But again, it's a lot preferable than shadows banding, aliasing and textel bigger than objects. ^^
Wanted to share an image of a character from our current game showcasing up-close NGSS shadows (low resolution Point light shadows):
Everything in those shots are full 100% dynamic real-time, no pre-process or pre-brake. As you can see bias problems with built-in shadows aren't a problem with NGSS as you'll have more fine control even on the pesky point lights shadows.
Now up-close images of spot light shadows using NGSS on characters (previous post was point light):
Again, bias problems and contact shadows isn't an issue with NGSS.
Even shadows acne can be faded out due to the ability to override shadows soft-ness.
Looks really nice! Did you go with your own shaders for the skin and hair?
Custom forward+ renderer capable of doing multiple lights and shadows in one single pass with skin, eyes and hair shaders. Environments also do have few custom shaders too.
NGSS come from our custom renderer.
Thanks for these latest pics. My greatest Unity peeve is jaggy shadows from hair props on my character's faces. NGSS is an instant buy from me.
Wanted to share an analysis comparison case with standard PCF filtering vs NGSS filtering algorithms. Both shadows using 16 samplers per fragment. By default Unity does only 4 per fragment so it's even more aliased. Example below showcases it (using point light shadows).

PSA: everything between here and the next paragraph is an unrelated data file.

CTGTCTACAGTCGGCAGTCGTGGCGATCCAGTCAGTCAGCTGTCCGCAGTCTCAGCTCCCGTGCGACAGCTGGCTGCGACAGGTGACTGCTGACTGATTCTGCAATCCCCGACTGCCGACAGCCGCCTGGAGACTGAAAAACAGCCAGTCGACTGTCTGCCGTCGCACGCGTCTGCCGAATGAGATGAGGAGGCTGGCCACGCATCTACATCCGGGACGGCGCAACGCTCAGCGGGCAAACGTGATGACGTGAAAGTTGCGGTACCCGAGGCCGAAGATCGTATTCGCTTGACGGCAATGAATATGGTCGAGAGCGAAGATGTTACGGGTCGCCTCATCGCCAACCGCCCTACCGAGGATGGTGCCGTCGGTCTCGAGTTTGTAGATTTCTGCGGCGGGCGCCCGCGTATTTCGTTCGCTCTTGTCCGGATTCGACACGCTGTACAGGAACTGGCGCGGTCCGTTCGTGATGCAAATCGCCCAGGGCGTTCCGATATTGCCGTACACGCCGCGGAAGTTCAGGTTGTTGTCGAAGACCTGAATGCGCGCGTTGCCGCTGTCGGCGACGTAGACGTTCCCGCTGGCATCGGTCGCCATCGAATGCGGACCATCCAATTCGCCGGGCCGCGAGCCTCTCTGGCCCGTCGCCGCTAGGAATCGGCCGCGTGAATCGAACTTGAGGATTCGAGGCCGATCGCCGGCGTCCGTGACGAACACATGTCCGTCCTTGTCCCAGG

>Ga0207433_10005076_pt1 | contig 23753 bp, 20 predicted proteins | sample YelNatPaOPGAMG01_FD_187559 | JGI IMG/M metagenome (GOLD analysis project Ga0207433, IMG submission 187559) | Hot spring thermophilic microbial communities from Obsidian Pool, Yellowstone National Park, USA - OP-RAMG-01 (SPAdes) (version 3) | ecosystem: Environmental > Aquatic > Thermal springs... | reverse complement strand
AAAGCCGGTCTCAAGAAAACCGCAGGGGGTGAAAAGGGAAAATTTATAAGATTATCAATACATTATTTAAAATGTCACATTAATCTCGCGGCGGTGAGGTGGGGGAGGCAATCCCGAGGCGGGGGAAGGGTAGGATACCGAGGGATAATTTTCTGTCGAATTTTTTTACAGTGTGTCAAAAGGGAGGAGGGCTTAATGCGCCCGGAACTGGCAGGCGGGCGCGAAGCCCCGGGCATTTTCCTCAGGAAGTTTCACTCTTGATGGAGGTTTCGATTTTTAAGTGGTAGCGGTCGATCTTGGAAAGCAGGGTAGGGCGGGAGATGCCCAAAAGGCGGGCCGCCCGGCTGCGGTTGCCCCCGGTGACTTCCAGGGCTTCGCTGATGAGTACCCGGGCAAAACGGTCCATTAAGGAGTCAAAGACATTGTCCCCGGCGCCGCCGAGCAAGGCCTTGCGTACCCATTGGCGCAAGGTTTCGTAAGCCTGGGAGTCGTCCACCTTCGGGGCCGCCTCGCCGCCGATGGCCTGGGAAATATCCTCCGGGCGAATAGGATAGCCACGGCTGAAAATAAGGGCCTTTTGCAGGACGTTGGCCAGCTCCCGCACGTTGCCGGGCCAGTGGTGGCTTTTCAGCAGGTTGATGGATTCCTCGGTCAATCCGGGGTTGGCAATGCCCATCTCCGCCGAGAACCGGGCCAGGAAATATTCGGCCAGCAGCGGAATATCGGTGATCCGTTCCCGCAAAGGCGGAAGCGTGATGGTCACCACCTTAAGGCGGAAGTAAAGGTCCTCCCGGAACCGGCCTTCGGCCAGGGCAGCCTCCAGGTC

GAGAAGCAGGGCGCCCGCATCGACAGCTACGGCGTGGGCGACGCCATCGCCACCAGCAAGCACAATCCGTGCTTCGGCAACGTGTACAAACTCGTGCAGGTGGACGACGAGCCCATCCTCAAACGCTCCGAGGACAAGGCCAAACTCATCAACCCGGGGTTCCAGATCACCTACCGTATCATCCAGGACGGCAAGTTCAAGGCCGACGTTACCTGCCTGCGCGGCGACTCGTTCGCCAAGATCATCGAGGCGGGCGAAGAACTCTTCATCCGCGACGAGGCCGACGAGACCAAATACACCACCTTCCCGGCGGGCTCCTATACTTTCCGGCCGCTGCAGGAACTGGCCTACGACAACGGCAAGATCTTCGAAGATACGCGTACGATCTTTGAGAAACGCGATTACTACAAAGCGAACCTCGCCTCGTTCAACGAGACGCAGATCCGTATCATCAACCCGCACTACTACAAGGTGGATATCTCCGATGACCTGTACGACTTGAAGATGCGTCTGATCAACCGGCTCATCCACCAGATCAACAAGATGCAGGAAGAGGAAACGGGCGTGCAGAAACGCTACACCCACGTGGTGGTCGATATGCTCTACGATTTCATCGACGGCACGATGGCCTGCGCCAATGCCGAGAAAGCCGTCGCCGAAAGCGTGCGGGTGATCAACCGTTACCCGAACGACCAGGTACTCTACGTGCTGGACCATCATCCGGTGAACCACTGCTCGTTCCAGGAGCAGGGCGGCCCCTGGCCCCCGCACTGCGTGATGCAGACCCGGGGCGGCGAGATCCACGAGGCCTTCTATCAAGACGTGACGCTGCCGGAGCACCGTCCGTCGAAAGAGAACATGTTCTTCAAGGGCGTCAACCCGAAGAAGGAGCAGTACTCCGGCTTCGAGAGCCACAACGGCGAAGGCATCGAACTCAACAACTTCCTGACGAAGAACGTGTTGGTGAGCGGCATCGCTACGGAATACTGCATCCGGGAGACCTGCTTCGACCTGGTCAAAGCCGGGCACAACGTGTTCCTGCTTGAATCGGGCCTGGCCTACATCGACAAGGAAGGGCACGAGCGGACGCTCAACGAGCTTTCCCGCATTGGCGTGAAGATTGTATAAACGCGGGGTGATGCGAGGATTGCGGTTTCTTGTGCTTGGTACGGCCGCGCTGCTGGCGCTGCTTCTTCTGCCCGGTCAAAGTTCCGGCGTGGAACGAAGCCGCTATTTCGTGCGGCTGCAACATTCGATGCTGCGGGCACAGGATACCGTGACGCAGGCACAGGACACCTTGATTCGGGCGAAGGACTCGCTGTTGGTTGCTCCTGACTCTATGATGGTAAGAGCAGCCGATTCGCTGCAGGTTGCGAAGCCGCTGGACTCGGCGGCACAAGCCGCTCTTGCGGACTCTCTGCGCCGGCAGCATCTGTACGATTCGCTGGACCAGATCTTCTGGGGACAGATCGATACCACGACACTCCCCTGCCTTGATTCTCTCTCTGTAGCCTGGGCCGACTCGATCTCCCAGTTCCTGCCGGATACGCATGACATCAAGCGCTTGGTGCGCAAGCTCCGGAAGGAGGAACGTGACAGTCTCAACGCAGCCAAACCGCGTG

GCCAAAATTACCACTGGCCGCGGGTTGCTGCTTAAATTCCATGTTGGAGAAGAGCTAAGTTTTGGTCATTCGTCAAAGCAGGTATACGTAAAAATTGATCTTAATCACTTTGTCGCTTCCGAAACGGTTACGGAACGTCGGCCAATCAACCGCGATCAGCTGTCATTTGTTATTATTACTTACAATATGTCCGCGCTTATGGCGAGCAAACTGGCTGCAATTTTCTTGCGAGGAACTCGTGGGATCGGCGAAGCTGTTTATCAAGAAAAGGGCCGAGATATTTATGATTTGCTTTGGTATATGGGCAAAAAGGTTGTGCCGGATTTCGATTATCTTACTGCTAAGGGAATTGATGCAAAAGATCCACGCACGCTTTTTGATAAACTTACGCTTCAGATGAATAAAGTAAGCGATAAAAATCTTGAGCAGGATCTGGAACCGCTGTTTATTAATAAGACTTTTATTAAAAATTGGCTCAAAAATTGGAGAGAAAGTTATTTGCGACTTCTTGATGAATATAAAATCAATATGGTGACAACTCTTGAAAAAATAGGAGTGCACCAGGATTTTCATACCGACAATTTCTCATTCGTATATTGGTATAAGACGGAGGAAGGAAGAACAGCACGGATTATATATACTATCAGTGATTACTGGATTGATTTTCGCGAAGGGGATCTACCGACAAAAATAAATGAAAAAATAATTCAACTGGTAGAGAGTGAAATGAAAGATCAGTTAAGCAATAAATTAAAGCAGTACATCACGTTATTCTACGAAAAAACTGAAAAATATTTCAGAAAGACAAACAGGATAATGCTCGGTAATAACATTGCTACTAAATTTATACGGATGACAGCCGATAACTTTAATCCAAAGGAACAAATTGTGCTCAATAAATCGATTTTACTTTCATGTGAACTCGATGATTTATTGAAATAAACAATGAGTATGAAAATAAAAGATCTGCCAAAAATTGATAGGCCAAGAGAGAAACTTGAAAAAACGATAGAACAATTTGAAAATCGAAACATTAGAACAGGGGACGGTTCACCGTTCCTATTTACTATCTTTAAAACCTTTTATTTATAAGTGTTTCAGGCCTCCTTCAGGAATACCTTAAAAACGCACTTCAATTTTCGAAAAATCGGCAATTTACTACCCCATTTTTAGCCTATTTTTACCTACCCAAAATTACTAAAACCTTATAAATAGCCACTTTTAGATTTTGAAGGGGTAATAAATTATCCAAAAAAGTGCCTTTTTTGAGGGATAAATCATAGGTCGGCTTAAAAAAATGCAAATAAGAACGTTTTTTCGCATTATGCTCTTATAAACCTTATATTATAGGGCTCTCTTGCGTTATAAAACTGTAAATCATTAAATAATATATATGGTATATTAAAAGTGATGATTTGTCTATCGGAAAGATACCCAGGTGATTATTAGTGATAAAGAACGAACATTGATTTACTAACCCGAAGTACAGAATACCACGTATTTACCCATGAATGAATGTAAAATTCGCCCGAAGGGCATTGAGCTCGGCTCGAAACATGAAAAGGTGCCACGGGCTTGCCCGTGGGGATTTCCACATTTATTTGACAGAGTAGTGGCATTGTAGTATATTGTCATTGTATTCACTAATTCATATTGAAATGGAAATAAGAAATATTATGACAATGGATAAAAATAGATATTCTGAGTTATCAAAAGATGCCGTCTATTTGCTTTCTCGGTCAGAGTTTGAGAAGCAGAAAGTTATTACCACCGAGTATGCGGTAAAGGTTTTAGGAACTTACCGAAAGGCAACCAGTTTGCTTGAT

Standard PCF 16 samplers per fragment:
NGSS filtering 16 samplers per fragment:
I get the feeling that by the time Unity approves this, 1.2 will be ready and we'll all be waiting on them to update the asset store page so we can use it with directional lights.
I got the same feeling.
I'll make sure you get the first version before I submit v1.2, so you can at least have nice shadows on spot/point lights. On future updates of NGSS I'll provide you ways to get early access before it hits the Asset Store (using your purchase invoice).
PS: Will soon post some of the work done with Directional Shadows in NGSS.
Got an answer from the Asset Store Team yesterday. They told me that I forgot to provide the example scene in one of the packages, I've submitted 3 of them (v5.3, v5.4 and v5.5). Silly me.
I've done a new resubmission with the missing example scene. The good thing is that you now got all the improvements since v1.0.
Keep it tight, NGSS will come soon and I'll keep teasing you till it's out.
Very interesting. It's on our must have list now, so as soon as it comes online...